Shannon: Well my love of summer movies is completely influenced by the fact that I still have a drive-in near me that shows two first run movies for $6 a pop. So, I pretty much look forward to the summer and make an excuse to go to the drive-in as much as possible during the season. If that wasn’t something near me then I certainly wouldn’t go to the theatre as much though for many of the reasons Mai listed. I’ll see a movie I think will be just “meh” for a few bucks but I sure as hell am not spending $10 on a rehashed Star Trek film by JJ Abrams. There’s also been a few stinkers I sat through because the second movie is one I was looking forward to. No other way I’d seen the likes of Olympus Has Fallen and After Earth in the theatres. The other plus side of the drive-in is that you can snark and drink your way through the duds, as there’s no one around to disturb.
Megan B: Is it safe to say that there were no surprise hits this year? A few films made slightly more money than expected, such as The Heat (but anyone with faith in the creators was not surprised); the narrative seems dominated by the films that made far less than expected, so perhaps that is why the story is about the flops rather than the “performed as expected or mildly less so”. The underperformance of Lone Ranger and to a lesser extent Pacific Rim reinforced Hollywood’s problematic love affair with the sequel, justifying their lack of confidence in original content, so frankly I don’t think anyone in Hollywood is sweating headlines about a summer of flops. The movies they expected to perform did well, and the flops just guarantee their tried and true formulas. Breakaway summer hits like Inception do not sit well with Hollywood execs because it’s not something they can predict or replicate. About the only effect that film had on summer blockbusters is the sound that has made its way into every film trailer since.
Mai: Worth mentioning that Pacific Rim was a flop in the US and a success internationally, though I’m not sure what lesson Hollywood execs will draw from that. But Iron Man 3’s tweaking for the Chinese market seems to have paid off; the US market is slowly losing its place as the market, and eventually we can expect to see changes from that. Though probably not fewer sequels.
Vicki: While I still love the summer blockbuster, I’m not enamoured by the disaster porn and sequelmania formula Hollywood has stuck to. Granted, The Avengers did set the bar very high, so it will be challenging for every superhero, action, and disaster flick to top Whedon’s work, or even meet the expected standard his nascent Avengers 2: Age of Ultron. Part of the reason I continue to head to the theaters between May and September, though, is for the hopes I’ll see something new, either visually in terms of special effects, or in a storyline. Big movies offer big scope, and for a jaded audience that wants more, more, more, blockbusters offer a glimmering hope that the trailers will live up to their wildest dreams. Sadly, this summer’s offerings became a case of “the best stuff was in the trailers” or “they never explained why they did that in the trailers in the rest of the movie.”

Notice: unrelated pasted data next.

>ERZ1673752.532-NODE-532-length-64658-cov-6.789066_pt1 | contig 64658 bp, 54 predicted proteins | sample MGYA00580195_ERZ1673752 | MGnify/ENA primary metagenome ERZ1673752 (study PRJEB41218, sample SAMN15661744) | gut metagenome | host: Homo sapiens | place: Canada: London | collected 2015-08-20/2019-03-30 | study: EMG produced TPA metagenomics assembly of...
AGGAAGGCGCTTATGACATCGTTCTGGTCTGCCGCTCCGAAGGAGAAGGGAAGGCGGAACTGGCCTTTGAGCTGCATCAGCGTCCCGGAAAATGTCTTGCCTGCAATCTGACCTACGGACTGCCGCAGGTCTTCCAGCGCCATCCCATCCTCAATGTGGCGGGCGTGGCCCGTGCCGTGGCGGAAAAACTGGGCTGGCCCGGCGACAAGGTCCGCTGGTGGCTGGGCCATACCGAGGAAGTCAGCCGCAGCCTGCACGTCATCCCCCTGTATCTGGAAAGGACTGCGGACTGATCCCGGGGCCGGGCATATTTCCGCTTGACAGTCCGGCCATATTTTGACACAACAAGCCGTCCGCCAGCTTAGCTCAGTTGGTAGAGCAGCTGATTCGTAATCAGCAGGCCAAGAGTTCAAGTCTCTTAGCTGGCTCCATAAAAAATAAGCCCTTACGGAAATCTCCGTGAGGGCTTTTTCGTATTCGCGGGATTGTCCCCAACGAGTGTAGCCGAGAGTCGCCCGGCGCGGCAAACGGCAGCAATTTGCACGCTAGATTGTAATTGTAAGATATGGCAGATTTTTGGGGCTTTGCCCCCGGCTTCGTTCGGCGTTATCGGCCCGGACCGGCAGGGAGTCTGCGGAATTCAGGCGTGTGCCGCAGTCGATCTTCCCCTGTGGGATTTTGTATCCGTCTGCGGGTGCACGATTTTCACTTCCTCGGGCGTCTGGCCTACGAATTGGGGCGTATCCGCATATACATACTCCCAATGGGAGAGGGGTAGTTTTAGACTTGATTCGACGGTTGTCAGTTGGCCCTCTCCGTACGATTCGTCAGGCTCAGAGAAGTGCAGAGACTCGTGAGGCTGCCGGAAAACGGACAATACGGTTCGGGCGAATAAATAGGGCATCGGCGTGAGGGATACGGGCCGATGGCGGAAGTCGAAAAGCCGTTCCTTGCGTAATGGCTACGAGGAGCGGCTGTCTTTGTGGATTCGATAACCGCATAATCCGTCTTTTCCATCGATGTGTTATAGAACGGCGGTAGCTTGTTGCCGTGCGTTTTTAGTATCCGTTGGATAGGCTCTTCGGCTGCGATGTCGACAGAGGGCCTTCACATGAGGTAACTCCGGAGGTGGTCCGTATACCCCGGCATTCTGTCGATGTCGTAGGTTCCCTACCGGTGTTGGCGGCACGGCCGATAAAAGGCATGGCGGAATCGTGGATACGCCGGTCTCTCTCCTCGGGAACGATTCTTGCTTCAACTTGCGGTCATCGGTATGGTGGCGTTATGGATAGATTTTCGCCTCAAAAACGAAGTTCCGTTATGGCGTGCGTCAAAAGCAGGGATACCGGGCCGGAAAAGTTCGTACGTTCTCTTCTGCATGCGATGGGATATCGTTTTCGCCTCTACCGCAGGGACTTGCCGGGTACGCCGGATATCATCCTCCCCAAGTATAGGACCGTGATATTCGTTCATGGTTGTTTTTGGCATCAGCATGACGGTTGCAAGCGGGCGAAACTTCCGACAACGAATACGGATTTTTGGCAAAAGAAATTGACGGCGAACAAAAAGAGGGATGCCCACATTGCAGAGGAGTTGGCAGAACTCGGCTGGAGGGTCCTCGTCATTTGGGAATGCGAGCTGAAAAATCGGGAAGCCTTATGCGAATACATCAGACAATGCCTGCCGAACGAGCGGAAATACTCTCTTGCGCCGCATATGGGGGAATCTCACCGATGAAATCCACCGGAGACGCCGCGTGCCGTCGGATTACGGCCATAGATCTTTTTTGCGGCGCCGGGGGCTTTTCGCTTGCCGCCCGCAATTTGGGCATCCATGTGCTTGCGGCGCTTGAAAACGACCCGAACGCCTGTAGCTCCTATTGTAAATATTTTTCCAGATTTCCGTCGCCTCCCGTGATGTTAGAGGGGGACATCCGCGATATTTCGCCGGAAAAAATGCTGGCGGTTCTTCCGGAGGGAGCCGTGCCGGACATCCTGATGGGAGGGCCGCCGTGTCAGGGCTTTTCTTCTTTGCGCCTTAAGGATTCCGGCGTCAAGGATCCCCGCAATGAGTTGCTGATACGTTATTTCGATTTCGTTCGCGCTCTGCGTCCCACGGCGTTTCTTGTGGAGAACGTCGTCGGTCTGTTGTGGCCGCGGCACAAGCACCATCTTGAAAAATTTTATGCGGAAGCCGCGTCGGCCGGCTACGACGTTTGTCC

Ashley: Personally, my summer was insane. I’m pretty sure about twenty major life changes happened between May and September and I went to the movies more often than usual just to escape reality. I loved that they were there when I needed them, but as I mentioned above, my love for them was fleeting. There is a certain anticipation and nostalgia that accompanies to release of summer blockbusters, but they are getting a bit uninspired and repetitive. I think people are ready for intelligent story-driven films – and for the love of everything sacred can we get just one film that passes the Bechdel test?
Ashley, the Mako Mori test has been offered as an alternative measurement of representation in movies. Spider-Xan on Tumblr says, “It’s really easy to throw away a film because of that test (which is flawed and used incorrectly in a lot of ways) if you’re a white woman and can easily find other films with white women who look like you and represent you… But as an East Asian woman, someone like Mako — a well-written Japanese woman who is informed by her culture without being solely defined by it, without being a racial stereotype, and gets to carry the film and have character development — almost NEVER comes along in mainstream Western media. And honestly — someone like her will probably not appear again for a very long time.”
What do you all think about the new test, the old test, and the concept of “testing” media like this in general?
Ashley: I don’t believe the Bechdel test is indicative of whether the film is 1) a good film or 2) a feminist film. I do believe that testing media with this tool does help us discern if women in the film have voice and agency, and also whether that voice does anything other than further the male lead’s narrative. I think the Mako Mori test is also a useful tool to do this and a test that hopefully more films will pass and in turn, introduce us to more kick-ass women with their own stories. However, I don’t think it’s too much to ask that films have at least two strong female characters that talk to one another with their own story arcs independent of men. /sigh